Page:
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britain's position on agreeing to not have worse—than—current standards of the labour marketplace, environmental protections, state aid, and the eu's position which penalty clauses in britain leveraging away from future positions. so it feels like there is a chance their of achieving something, it may come to nothing, it mayjust be be another charade. i can't see them continuing this for four more days unless they were onto something there. an experimental rocket belonging toelon musk‘s spacex company has exploded while attempting to land back on the ground. the 16—storey high starship rocket was being tested as part of the company's plans to eventually carry humans and cargo to the moon and mars. it had made a successful lift—off from spacex's launch facility in texas. there was no—one on board the rocket. now, the entire weight of plastics, bricks and other man—made things is soon set to overtake that of all living organisms on earth, such as animals,
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plants and fungi for the very first time. that's the assessment by a group of scientists who published the result of their studies in the magazine nature. i'm joined now by will steffen, emeritus professor at the australian national university and member of the anthropocene working group. thank you for coming on the programme. my pleasure, thank you. how do you establish the weight of everything on earth? we make an estimate on how many animals there are, how many wild animals there are. you know what their masses and so on, so you can calculation. it's probably a bit trickier in terms of plans, but nevertheless we have a good idea of what we call nature biomes, rainforests, temperate forests, savannas, deserts, and we can get an average for the mass above ground, what we call above ground biomass, that is the stuff you see, possible routes. those things have been studied by ecologists very long time and we do have, i think, the processes to scan it out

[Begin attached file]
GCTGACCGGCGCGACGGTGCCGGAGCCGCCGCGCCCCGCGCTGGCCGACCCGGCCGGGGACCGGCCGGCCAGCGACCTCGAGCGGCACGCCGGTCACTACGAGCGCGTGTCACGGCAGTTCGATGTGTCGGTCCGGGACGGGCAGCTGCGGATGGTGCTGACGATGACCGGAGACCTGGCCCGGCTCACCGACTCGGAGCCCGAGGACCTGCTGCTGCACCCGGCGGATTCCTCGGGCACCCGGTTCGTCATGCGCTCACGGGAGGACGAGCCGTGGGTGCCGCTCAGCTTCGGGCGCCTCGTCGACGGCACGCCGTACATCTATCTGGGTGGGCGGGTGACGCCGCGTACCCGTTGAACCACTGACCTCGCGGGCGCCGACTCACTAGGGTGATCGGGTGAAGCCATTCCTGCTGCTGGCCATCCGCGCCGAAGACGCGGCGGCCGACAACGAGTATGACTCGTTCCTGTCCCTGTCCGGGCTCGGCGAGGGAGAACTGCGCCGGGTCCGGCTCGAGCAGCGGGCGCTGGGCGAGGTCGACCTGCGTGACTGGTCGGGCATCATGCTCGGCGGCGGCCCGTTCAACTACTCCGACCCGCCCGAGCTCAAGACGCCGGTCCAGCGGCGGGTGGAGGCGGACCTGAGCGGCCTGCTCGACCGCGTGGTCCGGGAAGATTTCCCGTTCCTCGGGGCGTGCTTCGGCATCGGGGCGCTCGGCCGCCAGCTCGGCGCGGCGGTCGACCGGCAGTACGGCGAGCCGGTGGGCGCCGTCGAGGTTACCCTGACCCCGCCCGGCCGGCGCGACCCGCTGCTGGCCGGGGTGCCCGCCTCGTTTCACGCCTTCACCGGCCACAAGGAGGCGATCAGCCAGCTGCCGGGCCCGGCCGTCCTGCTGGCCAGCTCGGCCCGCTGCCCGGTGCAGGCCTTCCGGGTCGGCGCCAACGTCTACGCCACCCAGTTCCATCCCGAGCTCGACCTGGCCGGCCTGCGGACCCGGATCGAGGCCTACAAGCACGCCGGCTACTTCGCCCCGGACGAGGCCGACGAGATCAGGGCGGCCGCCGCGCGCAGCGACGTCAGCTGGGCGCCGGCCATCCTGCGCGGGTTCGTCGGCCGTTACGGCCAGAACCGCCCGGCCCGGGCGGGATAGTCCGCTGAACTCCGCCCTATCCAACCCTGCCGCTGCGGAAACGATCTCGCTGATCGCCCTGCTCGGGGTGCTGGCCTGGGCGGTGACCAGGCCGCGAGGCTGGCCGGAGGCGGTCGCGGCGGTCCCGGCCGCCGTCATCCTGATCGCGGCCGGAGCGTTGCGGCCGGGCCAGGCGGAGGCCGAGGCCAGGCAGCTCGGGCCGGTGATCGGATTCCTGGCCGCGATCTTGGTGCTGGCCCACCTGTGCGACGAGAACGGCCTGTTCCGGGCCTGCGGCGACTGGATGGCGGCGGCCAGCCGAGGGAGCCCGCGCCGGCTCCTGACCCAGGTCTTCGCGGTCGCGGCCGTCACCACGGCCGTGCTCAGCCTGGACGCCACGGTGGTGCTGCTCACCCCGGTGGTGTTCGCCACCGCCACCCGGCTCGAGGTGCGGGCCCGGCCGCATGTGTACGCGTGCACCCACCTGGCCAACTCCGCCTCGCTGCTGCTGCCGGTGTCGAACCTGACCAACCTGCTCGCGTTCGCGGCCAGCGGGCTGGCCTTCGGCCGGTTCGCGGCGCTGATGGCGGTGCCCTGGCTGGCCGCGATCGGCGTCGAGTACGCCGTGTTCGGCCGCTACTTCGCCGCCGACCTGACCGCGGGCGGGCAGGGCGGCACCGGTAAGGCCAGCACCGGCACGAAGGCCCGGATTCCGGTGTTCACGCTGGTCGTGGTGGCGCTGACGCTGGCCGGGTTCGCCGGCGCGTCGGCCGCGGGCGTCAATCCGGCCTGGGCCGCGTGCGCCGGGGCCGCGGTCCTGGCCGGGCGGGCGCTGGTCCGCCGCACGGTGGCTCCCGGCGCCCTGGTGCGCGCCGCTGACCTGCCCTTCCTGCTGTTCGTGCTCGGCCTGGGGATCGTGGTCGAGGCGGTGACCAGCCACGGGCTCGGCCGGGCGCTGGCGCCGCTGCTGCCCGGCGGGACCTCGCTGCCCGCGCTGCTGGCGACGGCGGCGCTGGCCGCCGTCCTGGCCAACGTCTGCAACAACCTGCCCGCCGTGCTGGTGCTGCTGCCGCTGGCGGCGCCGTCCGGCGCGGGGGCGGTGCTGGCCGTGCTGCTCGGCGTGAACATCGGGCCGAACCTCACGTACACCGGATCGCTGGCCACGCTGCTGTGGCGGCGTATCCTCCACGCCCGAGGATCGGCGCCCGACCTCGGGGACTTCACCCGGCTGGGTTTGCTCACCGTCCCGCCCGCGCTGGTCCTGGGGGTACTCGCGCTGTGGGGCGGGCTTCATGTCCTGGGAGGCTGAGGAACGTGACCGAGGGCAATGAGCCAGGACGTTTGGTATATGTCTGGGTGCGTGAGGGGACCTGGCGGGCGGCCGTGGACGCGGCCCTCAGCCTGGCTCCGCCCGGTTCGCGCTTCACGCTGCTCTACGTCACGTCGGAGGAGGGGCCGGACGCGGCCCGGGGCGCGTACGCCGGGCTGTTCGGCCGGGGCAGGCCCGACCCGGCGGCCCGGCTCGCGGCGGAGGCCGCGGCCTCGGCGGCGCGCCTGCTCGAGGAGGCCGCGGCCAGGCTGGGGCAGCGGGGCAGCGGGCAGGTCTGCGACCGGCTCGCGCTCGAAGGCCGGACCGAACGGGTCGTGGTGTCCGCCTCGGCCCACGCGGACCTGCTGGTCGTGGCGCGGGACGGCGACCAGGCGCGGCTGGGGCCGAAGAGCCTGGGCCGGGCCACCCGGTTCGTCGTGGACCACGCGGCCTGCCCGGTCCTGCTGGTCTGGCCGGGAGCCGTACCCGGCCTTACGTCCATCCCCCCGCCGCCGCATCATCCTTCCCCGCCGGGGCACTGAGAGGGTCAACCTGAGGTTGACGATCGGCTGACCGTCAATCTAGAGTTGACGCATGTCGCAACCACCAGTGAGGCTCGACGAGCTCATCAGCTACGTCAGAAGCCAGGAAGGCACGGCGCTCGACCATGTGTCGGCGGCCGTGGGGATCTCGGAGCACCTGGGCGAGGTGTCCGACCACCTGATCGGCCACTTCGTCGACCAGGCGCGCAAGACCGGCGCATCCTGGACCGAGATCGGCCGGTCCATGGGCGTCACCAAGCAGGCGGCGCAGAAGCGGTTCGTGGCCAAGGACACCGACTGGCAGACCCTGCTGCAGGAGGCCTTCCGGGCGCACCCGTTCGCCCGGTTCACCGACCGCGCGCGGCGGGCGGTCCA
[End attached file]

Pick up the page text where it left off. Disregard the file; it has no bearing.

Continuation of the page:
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and work out how much mass there is in the natural world. 0k. there is in the natural world. ok. so we've done those calculations, you've got the entire weight of everything human made, the entire weight of everything natural, human made staff is now heavier. why does that matter? it's just another interesting indicator for what we call the anthropocene, a proposed new geological epoque that is driven by the absolute human domination of the natural world. and the changes in climate and changes in the aspects of the planetary machinery. i think that is another statistic indicating just how much humans are now dominating the structure and functioning of the whole new system. was this something you we re system. was this something you were expecting? not expecting, but it's not surprising. there is another related indicator which shows body much the same thing, that is if you look at